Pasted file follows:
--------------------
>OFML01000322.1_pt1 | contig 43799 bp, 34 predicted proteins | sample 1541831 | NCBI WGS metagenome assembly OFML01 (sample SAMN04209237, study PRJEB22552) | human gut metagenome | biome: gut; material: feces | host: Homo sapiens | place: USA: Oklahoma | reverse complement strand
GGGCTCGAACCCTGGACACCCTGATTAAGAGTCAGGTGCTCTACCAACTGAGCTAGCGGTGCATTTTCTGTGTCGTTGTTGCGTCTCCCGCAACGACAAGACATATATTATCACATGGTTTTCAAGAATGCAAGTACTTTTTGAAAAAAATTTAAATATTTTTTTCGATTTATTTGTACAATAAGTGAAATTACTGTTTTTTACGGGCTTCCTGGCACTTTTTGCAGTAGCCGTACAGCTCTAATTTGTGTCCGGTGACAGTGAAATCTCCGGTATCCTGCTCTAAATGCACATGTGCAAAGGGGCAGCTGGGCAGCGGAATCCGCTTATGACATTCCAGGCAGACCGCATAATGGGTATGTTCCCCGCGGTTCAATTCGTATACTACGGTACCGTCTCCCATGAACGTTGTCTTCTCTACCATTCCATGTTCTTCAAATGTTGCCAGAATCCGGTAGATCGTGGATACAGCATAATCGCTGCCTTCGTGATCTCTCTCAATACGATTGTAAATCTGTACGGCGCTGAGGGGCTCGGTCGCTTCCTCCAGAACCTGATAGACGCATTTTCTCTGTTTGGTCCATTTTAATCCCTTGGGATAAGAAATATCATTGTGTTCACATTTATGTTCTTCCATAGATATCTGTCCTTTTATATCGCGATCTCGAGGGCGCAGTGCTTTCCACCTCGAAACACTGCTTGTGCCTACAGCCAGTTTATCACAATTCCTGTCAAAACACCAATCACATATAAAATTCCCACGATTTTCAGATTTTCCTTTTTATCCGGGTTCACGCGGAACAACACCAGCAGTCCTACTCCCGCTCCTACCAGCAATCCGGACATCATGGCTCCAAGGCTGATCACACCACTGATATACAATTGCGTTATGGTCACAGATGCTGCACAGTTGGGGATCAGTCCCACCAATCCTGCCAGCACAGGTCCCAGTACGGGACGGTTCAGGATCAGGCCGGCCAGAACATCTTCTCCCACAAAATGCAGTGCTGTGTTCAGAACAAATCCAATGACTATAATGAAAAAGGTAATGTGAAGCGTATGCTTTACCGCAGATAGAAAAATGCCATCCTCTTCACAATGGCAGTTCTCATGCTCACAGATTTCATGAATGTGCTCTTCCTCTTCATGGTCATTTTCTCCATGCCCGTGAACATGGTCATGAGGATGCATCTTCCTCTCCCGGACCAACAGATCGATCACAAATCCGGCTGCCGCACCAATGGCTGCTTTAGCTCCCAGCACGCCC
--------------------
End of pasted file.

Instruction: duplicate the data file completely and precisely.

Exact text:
>OFML01000322.1_pt1 | contig 43799 bp, 34 predicted proteins | sample 1541831 | NCBI WGS metagenome assembly OFML01 (sample SAMN04209237, study PRJEB22552) | human gut metagenome | biome: gut; material: feces | host: Homo sapiens | place: USA: Oklahoma | reverse complement strand
GGGCTCGAACCCTGGACACCCTGATTAAGAGTCAGGTGCTCTACCAACTGAGCTAGCGGTGCATTTTCTGTGTCGTTGTTGCGTCTCCCGCAACGACAAGACATATATTATCACATGGTTTTCAAGAATGCAAGTACTTTTTGAAAAAAATTTAAATATTTTTTTCGATTTATTTGTACAATAAGTGAAATTACTGTTTTTTACGGGCTTCCTGGCACTTTTTGCAGTAGCCGTACAGCTCTAATTTGTGTCCGGTGACAGTGAAATCTCCGGTATCCTGCTCTAAATGCACATGTGCAAAGGGGCAGCTGGGCAGCGGAATCCGCTTATGACATTCCAGGCAGACCGCATAATGGGTATGTTCCCCGCGGTTCAATTCGTATACTACGGTACCGTCTCCCATGAACGTTGTCTTCTCTACCATTCCATGTTCTTCAAATGTTGCCAGAATCCGGTAGATCGTGGATACAGCATAATCGCTGCCTTCGTGATCTCTCTCAATACGATTGTAAATCTGTACGGCGCTGAGGGGCTCGGTCGCTTCCTCCAGAACCTGATAGACGCATTTTCTCTGTTTGGTCCATTTTAATCCCTTGGGATAAGAAATATCATTGTGTTCACATTTATGTTCTTCCATAGATATCTGTCCTTTTATATCGCGATCTCGAGGGCGCAGTGCTTTCCACCTCGAAACACTGCTTGTGCCTACAGCCAGTTTATCACAATTCCTGTCAAAACACCAATCACATATAAAATTCCCACGATTTTCAGATTTTCCTTTTTATCCGGGTTCACGCGGAACAACACCAGCAGTCCTACTCCCGCTCCTACCAGCAATCCGGACATCATGGCTCCAAGGCTGATCACACCACTGATATACAATTGCGTTATGGTCACAGATGCTGCACAGTTGGGGATCAGTCCCACCAATCCTGCCAGCACAGGTCCCAGTACGGGACGGTTCAGGATCAGGCCGGCCAGAACATCTTCTCCCACAAAATGCAGTGCTGTGTTCAGAACAAATCCAATGACTATAATGAAAAAGGTAATGTGAAGCGTATGCTTTACCGCAGATAGAAAAATGCCATCCTCTTCACAATGGCAGTTCTCATGCTCACAGATTTCATGAATGTGCTCTTCCTCTTCATGGTCATTTTCTCCATGCCCGTGAACATGGTCATGAGGATGCATCTTCCTCTCCCGGACCAACAGATCGATCACAAATCCGGCTGCCGCACCAATGGCTGCTTTAGCTCCCAGCACGCCC